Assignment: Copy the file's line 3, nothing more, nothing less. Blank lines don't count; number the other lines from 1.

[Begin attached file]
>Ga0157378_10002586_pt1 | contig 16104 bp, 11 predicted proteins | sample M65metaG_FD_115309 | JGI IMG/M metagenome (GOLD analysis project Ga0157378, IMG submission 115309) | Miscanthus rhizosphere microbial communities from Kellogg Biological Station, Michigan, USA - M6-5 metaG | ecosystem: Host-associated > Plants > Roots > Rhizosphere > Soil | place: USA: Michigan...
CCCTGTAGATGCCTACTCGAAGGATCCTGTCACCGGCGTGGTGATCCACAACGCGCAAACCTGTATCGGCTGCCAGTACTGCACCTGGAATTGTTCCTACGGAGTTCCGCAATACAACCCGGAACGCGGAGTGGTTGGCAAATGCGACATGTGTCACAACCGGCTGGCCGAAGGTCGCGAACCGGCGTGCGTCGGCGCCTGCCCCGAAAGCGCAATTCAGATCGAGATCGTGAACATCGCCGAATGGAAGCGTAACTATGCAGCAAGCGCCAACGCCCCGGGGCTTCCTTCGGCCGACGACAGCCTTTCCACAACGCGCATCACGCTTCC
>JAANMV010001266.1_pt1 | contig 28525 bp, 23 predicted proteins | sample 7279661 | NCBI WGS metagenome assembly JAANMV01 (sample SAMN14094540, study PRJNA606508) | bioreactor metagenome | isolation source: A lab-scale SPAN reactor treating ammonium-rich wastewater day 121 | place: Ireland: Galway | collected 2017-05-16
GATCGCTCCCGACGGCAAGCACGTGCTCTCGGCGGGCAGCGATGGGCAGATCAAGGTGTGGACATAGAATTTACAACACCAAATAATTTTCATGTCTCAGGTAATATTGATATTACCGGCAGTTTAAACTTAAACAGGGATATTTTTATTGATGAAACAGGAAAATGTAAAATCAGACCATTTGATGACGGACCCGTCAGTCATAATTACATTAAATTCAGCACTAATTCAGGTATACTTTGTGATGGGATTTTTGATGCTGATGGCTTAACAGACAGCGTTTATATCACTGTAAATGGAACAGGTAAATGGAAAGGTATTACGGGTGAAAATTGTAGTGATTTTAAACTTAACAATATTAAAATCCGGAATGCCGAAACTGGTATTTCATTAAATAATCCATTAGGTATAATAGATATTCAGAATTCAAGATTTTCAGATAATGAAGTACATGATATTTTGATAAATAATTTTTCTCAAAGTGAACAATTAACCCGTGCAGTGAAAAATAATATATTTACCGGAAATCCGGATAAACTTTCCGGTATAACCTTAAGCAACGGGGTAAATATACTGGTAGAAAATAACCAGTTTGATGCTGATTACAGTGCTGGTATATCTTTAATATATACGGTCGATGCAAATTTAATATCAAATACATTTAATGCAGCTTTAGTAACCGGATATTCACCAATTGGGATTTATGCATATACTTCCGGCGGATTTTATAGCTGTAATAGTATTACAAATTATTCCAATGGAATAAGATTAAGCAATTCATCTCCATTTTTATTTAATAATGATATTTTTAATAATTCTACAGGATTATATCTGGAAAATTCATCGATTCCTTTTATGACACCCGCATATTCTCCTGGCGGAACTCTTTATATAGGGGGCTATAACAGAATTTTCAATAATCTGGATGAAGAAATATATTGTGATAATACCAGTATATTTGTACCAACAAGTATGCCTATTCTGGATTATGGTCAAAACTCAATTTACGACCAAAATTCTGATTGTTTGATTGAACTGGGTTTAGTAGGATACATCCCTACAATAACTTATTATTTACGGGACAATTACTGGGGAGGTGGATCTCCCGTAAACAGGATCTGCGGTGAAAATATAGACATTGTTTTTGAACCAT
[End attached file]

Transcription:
>JAANMV010001266.1_pt1 | contig 28525 bp, 23 predicted proteins | sample 7279661 | NCBI WGS metagenome assembly JAANMV01 (sample SAMN14094540, study PRJNA606508) | bioreactor metagenome | isolation source: A lab-scale SPAN reactor treating ammonium-rich wastewater day 121 | place: Ireland: Galway | collected 2017-05-16